- Customers are paying an all-in average fee of $4.72 to withdraw from ATMs outside of their bank’s network, according to Bankrate.com.
- This charge is up 33% over the last 10 years.
- Houston is home to the steepest average fees for using out-of-network ATMs: $5.58
Get ready to pay more to retrieve your cash at an ATM.
That's because customers who withdraw money outside of their bank's network are now paying an average fee of $4.72 — a record high, according to an analysis by Bankrate.com.
That's up 33% over the last decade.
The personal finance website studied 10 banks and thrifts in each of 25 U.S. metro areas in July, examining interest and non-interest-bearing accounts, as well as debit and ATM fees.
This fee includes the cost banks charge noncustomers for using their ATMs — which is now an average of $3.09.
Meanwhile, banks are assessing their account holders an average penalty of $1.63 for withdrawing money from a different ATM.
"The main point is that these fees keep going up, but they're avoidable," said Greg McBride, chief financial analyst at Bankrate.com. "It's just like health insurance: If you go outside of the network, it's going to cost you."
Here's how ATM fees are looking across the country and where your city stands.
Banking customers in Houston are paying the highest average fees for using out-of-network ATMs: $5.58. Los Angeles is home to the lowest fees, sitting at an average of $4.15, Bankrate.com found.
Large banks don't face any pressure to compete on these fees. Their market share is so large, they have no real incentive to reduce their costs.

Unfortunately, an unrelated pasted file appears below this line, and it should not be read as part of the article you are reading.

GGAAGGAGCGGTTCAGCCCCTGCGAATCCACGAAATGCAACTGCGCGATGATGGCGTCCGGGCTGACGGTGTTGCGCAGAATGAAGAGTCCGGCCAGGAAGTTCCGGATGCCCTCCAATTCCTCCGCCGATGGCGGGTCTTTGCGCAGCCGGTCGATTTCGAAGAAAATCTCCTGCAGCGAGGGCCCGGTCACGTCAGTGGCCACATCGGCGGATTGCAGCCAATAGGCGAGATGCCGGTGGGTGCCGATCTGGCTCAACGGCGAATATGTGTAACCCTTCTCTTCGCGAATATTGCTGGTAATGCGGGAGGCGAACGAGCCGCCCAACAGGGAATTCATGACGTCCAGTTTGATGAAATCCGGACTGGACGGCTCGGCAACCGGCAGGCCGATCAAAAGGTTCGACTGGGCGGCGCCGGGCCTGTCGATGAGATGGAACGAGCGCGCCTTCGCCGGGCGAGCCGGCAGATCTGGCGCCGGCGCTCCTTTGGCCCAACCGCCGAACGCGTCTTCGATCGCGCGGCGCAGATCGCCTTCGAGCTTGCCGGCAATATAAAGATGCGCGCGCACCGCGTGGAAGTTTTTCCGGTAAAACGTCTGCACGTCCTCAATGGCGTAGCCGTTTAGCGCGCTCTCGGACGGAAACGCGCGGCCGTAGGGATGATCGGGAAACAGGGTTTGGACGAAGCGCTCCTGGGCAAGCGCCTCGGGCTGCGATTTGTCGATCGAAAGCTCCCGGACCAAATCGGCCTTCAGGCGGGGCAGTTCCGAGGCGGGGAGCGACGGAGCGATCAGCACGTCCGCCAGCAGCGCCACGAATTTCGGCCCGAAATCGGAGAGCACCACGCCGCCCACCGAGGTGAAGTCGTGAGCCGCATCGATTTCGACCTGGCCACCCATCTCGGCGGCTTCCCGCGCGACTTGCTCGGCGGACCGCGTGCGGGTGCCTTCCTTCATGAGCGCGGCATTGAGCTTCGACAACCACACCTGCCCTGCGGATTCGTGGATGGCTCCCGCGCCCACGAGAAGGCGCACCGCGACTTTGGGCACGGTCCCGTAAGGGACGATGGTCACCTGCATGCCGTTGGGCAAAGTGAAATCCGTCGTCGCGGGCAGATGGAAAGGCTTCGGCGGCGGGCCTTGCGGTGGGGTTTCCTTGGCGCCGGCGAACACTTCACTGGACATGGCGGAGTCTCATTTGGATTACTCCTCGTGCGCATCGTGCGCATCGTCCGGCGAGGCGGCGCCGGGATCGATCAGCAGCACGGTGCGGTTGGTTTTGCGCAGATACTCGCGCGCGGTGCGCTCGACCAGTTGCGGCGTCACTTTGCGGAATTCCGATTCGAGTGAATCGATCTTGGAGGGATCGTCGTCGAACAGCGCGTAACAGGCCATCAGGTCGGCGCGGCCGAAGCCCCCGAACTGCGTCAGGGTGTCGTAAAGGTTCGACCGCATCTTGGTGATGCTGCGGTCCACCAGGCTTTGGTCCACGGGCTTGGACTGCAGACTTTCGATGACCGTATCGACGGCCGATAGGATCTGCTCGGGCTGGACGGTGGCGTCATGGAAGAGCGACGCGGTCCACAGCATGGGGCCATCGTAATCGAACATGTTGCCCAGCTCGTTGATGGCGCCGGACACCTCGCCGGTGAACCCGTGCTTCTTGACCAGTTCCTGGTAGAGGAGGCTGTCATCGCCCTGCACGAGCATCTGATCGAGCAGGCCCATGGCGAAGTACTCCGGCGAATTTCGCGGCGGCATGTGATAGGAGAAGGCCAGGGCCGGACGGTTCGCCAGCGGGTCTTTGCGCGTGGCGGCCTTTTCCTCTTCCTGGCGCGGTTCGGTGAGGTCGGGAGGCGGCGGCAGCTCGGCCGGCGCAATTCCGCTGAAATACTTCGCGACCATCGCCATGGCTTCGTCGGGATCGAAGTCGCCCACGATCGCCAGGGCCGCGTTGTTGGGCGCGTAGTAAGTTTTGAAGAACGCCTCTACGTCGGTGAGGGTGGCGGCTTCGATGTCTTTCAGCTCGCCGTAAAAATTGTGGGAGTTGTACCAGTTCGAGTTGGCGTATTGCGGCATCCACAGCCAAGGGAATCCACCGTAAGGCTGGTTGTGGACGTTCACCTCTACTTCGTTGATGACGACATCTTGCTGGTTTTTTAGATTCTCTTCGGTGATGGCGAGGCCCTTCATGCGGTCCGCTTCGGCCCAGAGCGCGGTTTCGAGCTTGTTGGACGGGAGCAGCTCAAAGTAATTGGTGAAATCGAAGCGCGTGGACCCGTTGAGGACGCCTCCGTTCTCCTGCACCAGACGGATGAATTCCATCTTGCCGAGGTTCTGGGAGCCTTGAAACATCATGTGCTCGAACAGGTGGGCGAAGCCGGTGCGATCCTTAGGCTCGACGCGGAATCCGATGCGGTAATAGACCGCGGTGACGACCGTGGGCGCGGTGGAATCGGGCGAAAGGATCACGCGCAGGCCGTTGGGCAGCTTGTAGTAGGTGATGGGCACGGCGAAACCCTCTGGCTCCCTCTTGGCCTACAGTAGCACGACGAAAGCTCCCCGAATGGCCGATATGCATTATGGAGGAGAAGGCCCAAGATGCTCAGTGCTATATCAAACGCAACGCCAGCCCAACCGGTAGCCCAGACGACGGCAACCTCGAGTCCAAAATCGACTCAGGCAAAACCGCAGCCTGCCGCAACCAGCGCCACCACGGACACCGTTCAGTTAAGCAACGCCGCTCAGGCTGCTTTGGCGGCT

The opposite is true for smaller institutions.
"In areas where the market share isn't as concentrated, there's a greater disparity in fees, which can serve to bring down the overall average," said McBride.
It's frustrating to pay a fee to use your own money. However, there are a few ways to avoid those costs.
Here are a few things to consider.
Ask about the different checking accounts available at your bank. "A lot of people don't realize you can switch to a different checking account at the same bank," said McBride.
More than 4 out of 10 banks offer a noninterest checking account that's totally free, he said. About the same number of institutions charge an ATM fee, but will waive it if you sign up for direct deposit.
Consider smaller banks and credit unions. These institutions belong to nationwide fee-free alliances, meaning you can use an ATM and do so for free. Small banks are also more likely to compete with one another on fees, so you might find a better deal.
Use your bank's mobile capabilities. If you're in a cash crunch while you're out, use your bank's app or look up its website to find the nearest in-network ATM.
Worst-case scenario: Go to a shop. Many stores allow you to get cash back at the register when you use your debit card. "Many merchants don't charge for that, so it's the equivalent of a free withdrawal," said McBride.
More from Personal Finance:
Your weekly splurges are costing you $7,400 annually
1 in 4 millennials are keeping money secrets from their partner
Kids are earning $1,500 a year in allowance. How to save it